“The $644.3 million contract modification fully funds this ship, which was awarded as part of a multi-year competition for DDG 51 class destroyers,” press release stated. “The total value of the five-ship contract is approximately $3.4 billion.”

There are currently four Arleigh Burke-class destroyers in production — Rafael Peralta, Thomas Hudner, Daniel Inouye and Carl Levin, the release noted.

The release described the Arleigh Burke-class destroyer as “a multi-mission combatant that offers defense against a wide range of threats, including ballistic missiles.”

The destroyers carry a complete array of anti-submarine capabilities; the AEGIS combat system that tracks and destroys enemy targets; a vertical launching system; two SH-60 helicopters; advanced anti-aircraft missiles and Tomahawk anti-ship and land-attack missiles, the release noted.

Destroyers operate in support of carrier battle groups, surface action groups and amphibious groups, according to General Dynamics.

Original post sputniknews.com

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Arleigh Burke Class Destroyer

Features
Guided-missile destroyers are multi-mission surface combatants capable of conducting Anti-Air Warfare (AAW), Anti-Submarine Warfare (ASW), and Anti-Surface Warfare (ASUW). The destroyer’s armament has greatly expanded the role of the ship in strike warfare utilizing the MK-41 Vertical Launch System (VLS).

DDG 51 Class Features:

  • AEGIS Weapons System (AWS) including SPY-1 Radar, 96 cell MK 41 VLS, MK 99 Fire Control System
  • AN/SQQ-89 Sonar
  • MK 45 5� Gun for ASuW, AAW), and land attack (NSFS) targets
  • 25mm CIWS and MK 38 self-defense guns
  • SLQ-32 or SEWIP Electronics warfare system
  • Helo landing capability (DDG 51-78); Dual Hangars for organic Helo support (DDG 79 and follow)
  • Four Gas Turbine Engines driving twin controllable propellers
  • Three SSGTG (Ship Service Gas Turbine Generators)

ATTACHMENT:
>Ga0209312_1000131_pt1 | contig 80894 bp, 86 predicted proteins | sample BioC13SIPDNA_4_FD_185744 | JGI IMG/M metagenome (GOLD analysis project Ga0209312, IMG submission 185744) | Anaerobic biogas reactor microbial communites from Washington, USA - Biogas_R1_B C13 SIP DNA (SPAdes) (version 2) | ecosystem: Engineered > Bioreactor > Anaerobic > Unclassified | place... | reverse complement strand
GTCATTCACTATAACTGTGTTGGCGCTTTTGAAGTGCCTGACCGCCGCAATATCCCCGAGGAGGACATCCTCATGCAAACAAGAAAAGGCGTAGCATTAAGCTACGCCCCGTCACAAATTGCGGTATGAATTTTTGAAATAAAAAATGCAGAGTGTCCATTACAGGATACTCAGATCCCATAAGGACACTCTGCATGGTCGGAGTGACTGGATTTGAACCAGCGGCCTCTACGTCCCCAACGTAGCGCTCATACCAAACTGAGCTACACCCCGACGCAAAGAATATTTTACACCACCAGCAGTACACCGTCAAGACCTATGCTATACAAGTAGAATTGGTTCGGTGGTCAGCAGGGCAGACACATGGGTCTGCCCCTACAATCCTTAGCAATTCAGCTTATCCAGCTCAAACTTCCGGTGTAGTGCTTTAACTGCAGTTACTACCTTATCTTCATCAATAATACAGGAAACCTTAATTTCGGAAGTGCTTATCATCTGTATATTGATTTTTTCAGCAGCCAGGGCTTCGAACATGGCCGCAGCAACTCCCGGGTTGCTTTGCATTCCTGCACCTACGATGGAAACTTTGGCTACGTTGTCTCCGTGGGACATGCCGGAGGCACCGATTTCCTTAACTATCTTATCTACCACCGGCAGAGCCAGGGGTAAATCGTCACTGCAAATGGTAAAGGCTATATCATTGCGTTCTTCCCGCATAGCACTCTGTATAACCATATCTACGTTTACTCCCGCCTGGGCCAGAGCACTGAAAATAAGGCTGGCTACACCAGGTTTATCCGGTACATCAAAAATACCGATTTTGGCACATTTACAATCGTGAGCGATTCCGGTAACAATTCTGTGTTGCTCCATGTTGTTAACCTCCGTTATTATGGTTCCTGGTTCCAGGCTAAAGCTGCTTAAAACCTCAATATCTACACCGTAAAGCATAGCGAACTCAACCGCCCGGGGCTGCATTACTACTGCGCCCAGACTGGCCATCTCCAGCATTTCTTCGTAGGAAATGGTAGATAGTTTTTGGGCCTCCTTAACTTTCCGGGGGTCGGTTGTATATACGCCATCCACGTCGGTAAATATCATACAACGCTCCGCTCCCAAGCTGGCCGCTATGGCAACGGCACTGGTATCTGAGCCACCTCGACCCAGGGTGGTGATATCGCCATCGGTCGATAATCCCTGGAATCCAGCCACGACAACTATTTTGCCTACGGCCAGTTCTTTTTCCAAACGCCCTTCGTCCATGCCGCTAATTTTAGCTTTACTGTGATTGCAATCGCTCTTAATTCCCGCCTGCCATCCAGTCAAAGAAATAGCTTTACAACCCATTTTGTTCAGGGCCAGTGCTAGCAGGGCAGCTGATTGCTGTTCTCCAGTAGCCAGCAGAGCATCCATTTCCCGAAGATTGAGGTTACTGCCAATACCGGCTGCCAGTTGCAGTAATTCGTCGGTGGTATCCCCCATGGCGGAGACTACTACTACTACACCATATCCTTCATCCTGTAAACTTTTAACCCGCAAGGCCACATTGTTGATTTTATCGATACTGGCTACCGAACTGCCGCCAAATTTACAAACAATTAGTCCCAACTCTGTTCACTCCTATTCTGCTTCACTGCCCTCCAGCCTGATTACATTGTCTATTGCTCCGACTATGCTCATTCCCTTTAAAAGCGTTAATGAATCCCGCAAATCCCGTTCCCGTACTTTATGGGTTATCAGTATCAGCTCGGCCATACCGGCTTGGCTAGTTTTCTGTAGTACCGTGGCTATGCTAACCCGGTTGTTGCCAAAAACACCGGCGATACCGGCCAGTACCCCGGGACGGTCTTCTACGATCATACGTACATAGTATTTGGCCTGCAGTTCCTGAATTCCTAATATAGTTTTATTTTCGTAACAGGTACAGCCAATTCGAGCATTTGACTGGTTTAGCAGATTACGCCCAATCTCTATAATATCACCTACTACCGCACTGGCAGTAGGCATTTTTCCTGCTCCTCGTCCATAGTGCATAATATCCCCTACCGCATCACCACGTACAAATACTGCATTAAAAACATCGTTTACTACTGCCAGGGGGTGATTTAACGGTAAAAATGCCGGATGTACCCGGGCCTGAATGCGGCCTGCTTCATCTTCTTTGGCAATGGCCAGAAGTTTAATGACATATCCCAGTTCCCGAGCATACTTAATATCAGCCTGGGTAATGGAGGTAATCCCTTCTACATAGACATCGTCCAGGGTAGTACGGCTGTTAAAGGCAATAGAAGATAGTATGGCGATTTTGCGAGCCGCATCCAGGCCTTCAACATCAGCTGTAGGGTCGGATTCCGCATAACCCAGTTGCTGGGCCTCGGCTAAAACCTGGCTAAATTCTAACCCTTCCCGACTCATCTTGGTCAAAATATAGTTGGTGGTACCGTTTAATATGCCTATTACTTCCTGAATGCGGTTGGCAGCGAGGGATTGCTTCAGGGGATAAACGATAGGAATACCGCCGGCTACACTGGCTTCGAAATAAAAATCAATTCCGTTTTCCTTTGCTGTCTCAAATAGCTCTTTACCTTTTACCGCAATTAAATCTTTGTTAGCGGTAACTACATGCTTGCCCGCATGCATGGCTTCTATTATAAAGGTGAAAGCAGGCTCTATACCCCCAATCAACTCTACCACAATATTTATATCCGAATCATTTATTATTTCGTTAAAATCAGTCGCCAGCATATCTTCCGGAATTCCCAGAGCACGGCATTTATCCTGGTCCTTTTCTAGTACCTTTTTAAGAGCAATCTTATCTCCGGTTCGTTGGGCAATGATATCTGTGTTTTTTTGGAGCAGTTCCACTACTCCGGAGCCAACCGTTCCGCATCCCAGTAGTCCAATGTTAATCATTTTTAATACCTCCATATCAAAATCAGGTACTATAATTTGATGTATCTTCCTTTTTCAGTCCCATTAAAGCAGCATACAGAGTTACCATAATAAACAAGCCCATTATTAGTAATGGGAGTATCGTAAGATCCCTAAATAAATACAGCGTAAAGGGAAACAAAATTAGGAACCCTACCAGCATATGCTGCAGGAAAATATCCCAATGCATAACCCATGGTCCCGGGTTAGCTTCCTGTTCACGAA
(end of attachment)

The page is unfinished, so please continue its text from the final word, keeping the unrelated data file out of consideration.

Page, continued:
• Robust, redundant, and survivable design with low signature requirements

General Characteristics, Arleigh Burke class
Builder: Bath Iron Works, Huntington Ingalls Industries
SPY-1 Radar and Combat System Integrator: Lockheed-Martin

Date Deployed: July 4, 1991 (USS Arleigh Burke (DDg 51)

Propulsion: Four General Electric LM 2500-30 gas turbines; two shafts, 100,000 total shaft horsepower

Length: Flights I and II (DDG 51-78): 505 feet (153.92 meters); Flight IIA (DDG 79 AF): 509 1/2 feet (155.29 meters)Beam: 59 feet (18 meters)

Displacement: 8,230 – 9,700 Ltons

Speed: In excess of 30 knots

Crew: 329 Total (32 Officer, 27 CPO, 270 Enlisted)Armament: Standard Missile (SM-2MR); Vertical Launch ASROC (VLA) missiles; Tomahawk; six MK-46 torpedoes (from two triple tube mounts); Close In Weapon System (CIWS), 5-in. MK 45 Gun, Evolved Sea Sparrow Missile (ESSM)Aircraft: Two LAMPS MK III MH-60 B/R helicopters with Penguin/Hellfire missiles and MK 46/MK 50 torpedoes. Source navy.mil

Ships:

USS Arleigh Burke (DDG 51), Norfolk, VA
USS Barry (DDG 52), Norfolk, VA
USS John Paul Jones (DDG 53), San Diego, CA
USS Curtis Wilbur (DDG 54), Yokosuka, Japan
USS Stout (DDG 55), Norfolk, VA
USS John S McCain (DDG 56), Yokosuka, Japan
USS Mitscher (DDG 57), Norfolk, VA
USS Laboon (DDG 58), Norfolk, VA
USS Russell (DDG 59), Pearl Harbor, HI
USS Paul Hamilton (DDG 60), Pearl Harbor, HI
USS Ramage (DDG 61), Norfolk, VA
USS Fitzgerald (DDG 62), Yokosuka, Japan
USS Stethem (DDG 63), Yokosuka, Japan
USS Carney (DDG 64), Mayport, FL
USS Benfold (DDG 65), San Diego, CA
USS Gonzalez (DDG 66), Norfolk, VA
USS Cole (DDG 67), Norfolk, VA
USS The Sullivans (DDG 68), Mayport, FL
USS Milius (DDG 69), San Diego, CA
USS Hopper (DDG 70), Pearl Harbor, HI
USS Ross (DDG 71), Norfolk, VA
USS Mahan (DDG 72), Norfolk, VA
USS Decatur (DDG 73), San Diego, CA
USS McFaul (DDG 74), Norfolk, VA
USS Donald Cook (DDG 75), Norfolk, VA
USS Higgins (DDG 76), San Diego, CA
USS O’kane (DDG 77), Pearl Harbor, HI
USS Porter (DDG 78), Norfolk, VA
USS Oscar Austin (DDG 79), Norfolk, VA
USS Roosevelt (DDG 80), Mayport, FL
USS Winston S Churchill (DDG 81), Norfolk, VA
USS Lassen (DDG 82), Yokosuka, Japan
USS Howard (DDG 83), San Diego, CA
USS Bulkeley (DDG 84), Norfolk, VA
USS McCampbell (DDG 85), Yokosuka, Japan
USS Shoup (DDG 86), Everett, WA
USS Mason (DDG 87), Norfolk, VA